• To generate energy, glucose is metabolized through cellular respiration
• Aerobic metabolism
• Produces ATP a form of energy
Gluconeogenesis and Ketogenesis
Diabetes mellitus is the leading cause of blindness in the U.S. 44 percent of all new cases of kidney failure
Type 1- insulin is no longer made in the body.
Type 2- insulin is present, but the cells do not respond
Insulin is in the pancreas
Gestational diabetes occurs in pregnant women.
Symptoms- excessive thirst, frequent urination, blurred vision, weight loss
Long term- damage to the heart, blood vessels, kidneys, eyes, and nervous system. Infections are common in patients with diabetes and amputations may be necessary.
Diabetes treatment goal to keep blood glucose levels within normal ranges.
• Reactive hypoglycemia- over secretion of insulin in response to carbohydrate intake
• Treatment- frequent small meals including protein
• Fasting hypoglycemia abnormal insulin secretion related to food intake
Carbohydrates and dental caries
Low carb weight loss diets
• The rationale for low carb diets that foods high in carbs stimulate the release of insulin
• Insulin promotes energy storage, mostly from fat
• The more insulin you release the more fat you store
• Low carbs diets cause less insulin to be released
• With low carbs diets the body produces more ketones
• Ketones help suppress the appetite.
Carbs 45- 65%
Carbs and heart disease
• Diets high in whole grains have ben found to reduce the risk of heart disease
• Water- soluble fiber binds dietary cholesterol and reduces absorption.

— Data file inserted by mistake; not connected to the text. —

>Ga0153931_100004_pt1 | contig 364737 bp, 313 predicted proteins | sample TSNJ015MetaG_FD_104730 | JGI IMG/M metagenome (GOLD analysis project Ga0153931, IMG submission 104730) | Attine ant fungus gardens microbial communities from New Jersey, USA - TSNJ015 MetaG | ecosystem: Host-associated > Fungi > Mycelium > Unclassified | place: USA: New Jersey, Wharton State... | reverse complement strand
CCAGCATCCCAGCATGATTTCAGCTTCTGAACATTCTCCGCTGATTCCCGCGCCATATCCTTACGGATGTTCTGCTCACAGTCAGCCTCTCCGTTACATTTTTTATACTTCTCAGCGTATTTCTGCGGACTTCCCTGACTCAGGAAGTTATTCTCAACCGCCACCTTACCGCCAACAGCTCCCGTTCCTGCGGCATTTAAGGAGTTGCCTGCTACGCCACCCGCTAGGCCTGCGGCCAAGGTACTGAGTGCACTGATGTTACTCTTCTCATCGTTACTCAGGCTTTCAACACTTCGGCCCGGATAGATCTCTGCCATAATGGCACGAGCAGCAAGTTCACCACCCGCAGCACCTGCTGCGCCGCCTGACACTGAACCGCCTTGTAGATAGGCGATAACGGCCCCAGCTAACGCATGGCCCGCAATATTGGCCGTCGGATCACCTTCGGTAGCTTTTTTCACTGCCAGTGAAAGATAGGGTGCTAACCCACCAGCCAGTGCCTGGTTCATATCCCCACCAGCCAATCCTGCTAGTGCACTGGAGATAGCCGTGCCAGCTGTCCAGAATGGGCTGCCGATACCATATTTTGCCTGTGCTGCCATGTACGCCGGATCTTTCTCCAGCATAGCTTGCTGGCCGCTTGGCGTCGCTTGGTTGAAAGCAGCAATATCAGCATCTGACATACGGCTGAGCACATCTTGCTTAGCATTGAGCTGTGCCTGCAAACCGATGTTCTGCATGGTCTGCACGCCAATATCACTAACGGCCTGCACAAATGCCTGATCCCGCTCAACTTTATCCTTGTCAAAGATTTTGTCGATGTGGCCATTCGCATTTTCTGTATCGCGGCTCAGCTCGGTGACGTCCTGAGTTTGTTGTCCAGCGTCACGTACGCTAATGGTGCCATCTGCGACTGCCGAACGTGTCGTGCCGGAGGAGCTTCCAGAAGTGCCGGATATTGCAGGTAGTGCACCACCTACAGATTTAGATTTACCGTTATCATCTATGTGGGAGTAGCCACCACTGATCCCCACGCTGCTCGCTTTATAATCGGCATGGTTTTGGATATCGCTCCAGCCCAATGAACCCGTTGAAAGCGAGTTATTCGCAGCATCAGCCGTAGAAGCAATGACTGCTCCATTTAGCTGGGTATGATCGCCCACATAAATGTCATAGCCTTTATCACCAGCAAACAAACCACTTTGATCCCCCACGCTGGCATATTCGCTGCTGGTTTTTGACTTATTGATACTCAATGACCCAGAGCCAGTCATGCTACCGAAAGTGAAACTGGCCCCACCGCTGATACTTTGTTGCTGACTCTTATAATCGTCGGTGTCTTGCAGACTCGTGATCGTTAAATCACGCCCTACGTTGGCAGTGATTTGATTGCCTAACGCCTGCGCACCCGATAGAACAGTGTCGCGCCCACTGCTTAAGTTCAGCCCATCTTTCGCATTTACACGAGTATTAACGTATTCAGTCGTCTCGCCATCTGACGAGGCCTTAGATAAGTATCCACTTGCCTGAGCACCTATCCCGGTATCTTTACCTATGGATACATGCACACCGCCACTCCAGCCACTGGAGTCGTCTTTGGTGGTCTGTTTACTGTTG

Chapter 5 Lipids
• Lipid- Fat
• Lipids give texture =, flavor and aroma to our food
• Fats and oils contain 9 kcalories pre gram
• The typical American diet gets about 34% of its energy from fat
• 3 fatty acids attached to a glycerol molecule.
• If one attached monogyceride
• Short chain fatty acids range from 4- 7 carbons and remain liquid at colder temperature Ex: milk
• Medium chain fatty acids range from 8- 12 carbons and solidify when chilled but are liquid at room temperature Ex: coconut oil
• Long chain fatty acids, greater than 12 carbons are usually solid at room temperature ex: beef fat
Saturated Fatty Acids
• Saturated fatty acids contain carbons in a chain that are bound in two hydrogen
• Most animal fats and tropical oils contain saturated acids
• Oxygen damage is rancidity.
Unsaturated Fatty Acids
• Unsaturated fat contain some carbons are not saturated with hydrogen
• The essential fatty acids omega- 3and omega- 6are unsaturated fatty aids
• Monounsaturated and polyunsaturated fats are unsaturated fatty acids.
Trans Fatty acids
• Can be created by hydrogenation
• Hydrogenation causes some double bonds to become saturated.
• Trans fatty acids have been shown to raise blood cholesterol levels and increases the risk of heart disease
• Trans fats are worst than saturated fats
• Lipid found in plants and animals
• Cholesterol type of sterol found only in animals
• 90% found in cell membrane
• diet high in cholesterol risk heart disease
• Lipids attached to a phosphate group
• Phosphoglycerides- such as lecithin, are the major class of phospholipids
• Phosphoglycerides can act as emulsifies
• Form lipid bilayer in cell